I Was Their American Dream: A Graphic Memoir
Growing up as a Filipino-Egyptian American, Malaka Gharib often struggled to know where she belonged. After her parents divorced, when she was in the third grade, Malaka spent the school year with her mother in California and the summers in Egypt with her father. The cultural clash between her Catholic Filipino family and Muslim Egyptian family was a tough road to navigate, but she managed to do it with humor and grace, all of which she captures in I Was Their American Dream.
For Gharib, there was beauty in both of her ancestral cultures, but the contradictions between them were often difficult to navigate. She found herself in limbo as a pork-eating, rosary-reciting Catholic in California and a Muslim who prayed to one God and didn’t eat pork in Egypt. As she came to grapple with these disparate parts of who she is, she was also an American growing up in a diverse community before she attended a homogenous, and very white, university.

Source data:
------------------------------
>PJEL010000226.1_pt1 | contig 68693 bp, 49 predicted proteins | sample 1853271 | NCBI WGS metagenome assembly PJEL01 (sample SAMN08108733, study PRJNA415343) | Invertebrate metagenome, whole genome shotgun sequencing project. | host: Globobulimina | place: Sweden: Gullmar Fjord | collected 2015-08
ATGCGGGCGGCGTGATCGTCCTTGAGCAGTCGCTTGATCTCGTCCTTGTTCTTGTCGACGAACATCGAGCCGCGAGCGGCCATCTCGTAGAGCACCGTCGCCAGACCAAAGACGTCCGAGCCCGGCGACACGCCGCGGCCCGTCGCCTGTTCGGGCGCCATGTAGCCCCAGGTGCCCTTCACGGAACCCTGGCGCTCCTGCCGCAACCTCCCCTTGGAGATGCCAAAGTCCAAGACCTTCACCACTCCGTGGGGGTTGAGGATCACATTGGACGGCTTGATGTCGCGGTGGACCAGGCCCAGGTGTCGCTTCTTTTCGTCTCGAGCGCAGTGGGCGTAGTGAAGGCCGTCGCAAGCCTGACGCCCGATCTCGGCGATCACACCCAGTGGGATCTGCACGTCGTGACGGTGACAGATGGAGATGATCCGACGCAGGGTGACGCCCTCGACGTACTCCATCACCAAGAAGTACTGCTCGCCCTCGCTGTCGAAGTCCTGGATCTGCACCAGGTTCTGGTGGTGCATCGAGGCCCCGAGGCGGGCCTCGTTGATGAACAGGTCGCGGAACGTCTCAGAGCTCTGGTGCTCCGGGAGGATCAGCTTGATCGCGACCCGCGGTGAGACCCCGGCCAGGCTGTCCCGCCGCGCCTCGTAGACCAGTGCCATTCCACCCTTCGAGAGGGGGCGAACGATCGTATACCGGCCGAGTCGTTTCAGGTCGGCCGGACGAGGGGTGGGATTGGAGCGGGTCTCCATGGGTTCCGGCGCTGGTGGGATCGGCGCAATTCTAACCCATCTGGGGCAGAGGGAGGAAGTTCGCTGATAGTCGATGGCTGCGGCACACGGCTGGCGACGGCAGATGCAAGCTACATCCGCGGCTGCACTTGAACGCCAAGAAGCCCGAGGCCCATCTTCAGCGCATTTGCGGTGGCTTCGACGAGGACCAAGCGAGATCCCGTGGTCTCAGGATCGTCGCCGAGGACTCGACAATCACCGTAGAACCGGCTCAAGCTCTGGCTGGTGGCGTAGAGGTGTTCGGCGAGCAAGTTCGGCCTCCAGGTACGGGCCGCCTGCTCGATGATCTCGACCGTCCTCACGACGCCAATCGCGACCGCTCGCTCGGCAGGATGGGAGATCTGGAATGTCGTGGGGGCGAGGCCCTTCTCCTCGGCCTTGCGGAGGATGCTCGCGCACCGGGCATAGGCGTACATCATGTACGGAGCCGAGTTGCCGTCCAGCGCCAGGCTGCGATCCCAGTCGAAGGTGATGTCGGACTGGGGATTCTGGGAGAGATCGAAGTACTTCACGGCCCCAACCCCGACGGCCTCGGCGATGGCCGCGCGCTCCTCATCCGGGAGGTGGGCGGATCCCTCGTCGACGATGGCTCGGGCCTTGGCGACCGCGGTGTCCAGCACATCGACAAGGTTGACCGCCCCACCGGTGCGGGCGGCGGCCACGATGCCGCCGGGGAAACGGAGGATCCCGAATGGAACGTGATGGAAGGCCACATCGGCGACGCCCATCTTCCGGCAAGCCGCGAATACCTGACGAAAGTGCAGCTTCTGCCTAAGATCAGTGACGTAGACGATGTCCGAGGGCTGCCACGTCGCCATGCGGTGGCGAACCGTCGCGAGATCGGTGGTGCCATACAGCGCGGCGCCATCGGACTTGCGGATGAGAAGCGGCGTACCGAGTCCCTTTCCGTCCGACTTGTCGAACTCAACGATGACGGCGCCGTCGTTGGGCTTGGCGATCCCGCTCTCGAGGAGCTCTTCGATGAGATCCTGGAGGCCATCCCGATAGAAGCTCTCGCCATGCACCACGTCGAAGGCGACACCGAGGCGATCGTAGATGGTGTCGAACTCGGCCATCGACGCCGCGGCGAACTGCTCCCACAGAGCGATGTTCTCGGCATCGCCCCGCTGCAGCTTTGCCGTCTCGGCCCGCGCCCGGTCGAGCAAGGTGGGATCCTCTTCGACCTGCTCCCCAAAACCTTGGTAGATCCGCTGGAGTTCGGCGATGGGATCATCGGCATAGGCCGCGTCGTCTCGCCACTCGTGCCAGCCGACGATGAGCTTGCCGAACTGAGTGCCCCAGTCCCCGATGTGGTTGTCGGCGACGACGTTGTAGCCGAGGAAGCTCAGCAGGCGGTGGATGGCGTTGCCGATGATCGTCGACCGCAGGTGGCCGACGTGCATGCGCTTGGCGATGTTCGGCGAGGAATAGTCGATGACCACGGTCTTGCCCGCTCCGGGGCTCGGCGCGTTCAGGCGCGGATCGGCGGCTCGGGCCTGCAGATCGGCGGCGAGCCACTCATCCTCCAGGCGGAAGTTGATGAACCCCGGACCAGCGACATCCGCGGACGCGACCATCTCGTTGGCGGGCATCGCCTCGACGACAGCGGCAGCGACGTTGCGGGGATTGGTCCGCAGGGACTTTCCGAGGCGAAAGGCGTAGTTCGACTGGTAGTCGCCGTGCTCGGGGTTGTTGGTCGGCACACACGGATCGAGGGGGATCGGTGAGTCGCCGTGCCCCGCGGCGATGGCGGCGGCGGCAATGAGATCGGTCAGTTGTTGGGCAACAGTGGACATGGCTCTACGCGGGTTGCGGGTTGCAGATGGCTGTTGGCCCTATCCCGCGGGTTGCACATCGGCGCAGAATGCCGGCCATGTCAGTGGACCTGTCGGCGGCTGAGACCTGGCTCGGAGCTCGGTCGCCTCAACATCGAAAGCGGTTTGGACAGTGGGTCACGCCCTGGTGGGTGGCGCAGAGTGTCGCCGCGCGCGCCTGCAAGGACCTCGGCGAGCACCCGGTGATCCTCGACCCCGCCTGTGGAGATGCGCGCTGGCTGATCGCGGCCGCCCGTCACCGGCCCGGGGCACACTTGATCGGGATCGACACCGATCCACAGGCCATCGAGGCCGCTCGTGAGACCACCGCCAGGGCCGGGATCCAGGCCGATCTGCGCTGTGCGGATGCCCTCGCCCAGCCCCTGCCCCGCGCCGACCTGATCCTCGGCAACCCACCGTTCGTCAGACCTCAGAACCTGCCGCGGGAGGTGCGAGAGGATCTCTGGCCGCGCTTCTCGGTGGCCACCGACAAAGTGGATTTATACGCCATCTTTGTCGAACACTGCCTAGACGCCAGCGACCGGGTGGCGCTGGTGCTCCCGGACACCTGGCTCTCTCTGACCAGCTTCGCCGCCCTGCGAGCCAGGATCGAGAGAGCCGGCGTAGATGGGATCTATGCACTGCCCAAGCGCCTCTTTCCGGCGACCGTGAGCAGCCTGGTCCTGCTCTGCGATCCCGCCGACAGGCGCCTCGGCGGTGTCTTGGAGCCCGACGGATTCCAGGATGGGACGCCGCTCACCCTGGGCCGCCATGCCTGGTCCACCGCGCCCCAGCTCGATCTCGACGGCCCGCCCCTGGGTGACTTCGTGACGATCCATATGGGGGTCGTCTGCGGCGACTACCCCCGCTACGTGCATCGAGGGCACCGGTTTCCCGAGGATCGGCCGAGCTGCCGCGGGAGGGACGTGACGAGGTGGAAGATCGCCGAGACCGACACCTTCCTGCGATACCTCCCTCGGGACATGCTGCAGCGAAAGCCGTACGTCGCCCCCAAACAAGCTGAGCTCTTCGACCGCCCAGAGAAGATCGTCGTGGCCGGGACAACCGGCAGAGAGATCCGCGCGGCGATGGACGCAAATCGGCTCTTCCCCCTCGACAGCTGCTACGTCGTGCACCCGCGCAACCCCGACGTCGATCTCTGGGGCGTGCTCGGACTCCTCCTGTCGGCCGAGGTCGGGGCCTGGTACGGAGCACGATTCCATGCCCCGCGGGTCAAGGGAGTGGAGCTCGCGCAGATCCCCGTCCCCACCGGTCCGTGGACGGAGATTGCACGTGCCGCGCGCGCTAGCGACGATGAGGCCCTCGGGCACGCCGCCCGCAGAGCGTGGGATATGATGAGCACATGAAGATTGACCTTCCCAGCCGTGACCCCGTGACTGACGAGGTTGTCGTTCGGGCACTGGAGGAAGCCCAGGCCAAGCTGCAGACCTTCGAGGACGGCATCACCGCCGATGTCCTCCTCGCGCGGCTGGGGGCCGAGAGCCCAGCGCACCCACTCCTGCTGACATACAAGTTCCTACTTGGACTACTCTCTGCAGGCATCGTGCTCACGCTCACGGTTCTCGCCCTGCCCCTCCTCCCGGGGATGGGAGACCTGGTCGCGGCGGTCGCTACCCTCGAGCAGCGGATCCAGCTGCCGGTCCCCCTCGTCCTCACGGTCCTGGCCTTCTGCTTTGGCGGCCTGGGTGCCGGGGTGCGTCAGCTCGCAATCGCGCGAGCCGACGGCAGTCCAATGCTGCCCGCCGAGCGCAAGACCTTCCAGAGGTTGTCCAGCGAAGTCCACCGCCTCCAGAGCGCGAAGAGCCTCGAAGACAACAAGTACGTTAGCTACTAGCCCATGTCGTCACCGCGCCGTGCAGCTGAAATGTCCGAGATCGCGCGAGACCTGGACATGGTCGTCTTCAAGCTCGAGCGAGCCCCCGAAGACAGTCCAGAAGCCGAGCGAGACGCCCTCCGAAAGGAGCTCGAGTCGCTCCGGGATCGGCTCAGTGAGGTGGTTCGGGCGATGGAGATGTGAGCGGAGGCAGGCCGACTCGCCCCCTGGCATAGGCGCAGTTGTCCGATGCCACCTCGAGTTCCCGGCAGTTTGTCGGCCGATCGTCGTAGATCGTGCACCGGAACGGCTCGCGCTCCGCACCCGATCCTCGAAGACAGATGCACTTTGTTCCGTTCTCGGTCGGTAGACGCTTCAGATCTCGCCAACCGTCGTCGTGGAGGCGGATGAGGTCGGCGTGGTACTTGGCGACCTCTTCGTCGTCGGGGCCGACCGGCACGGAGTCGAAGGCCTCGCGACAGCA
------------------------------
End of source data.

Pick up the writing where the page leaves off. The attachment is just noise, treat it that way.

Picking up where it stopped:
At each turn, the illustrations in this graphic memoir are filled with joy. Even as Malaka grapples with the difficulties she encounters, she is a curious, funny, and kind protagonist who you can’t help but root for and celebrate as you read. I Was Their American Dream is an excellent representation of a very particular way of growing up in America that is, even in its uniqueness, absolutely relatable and universal.
|Page Count||160 pages|
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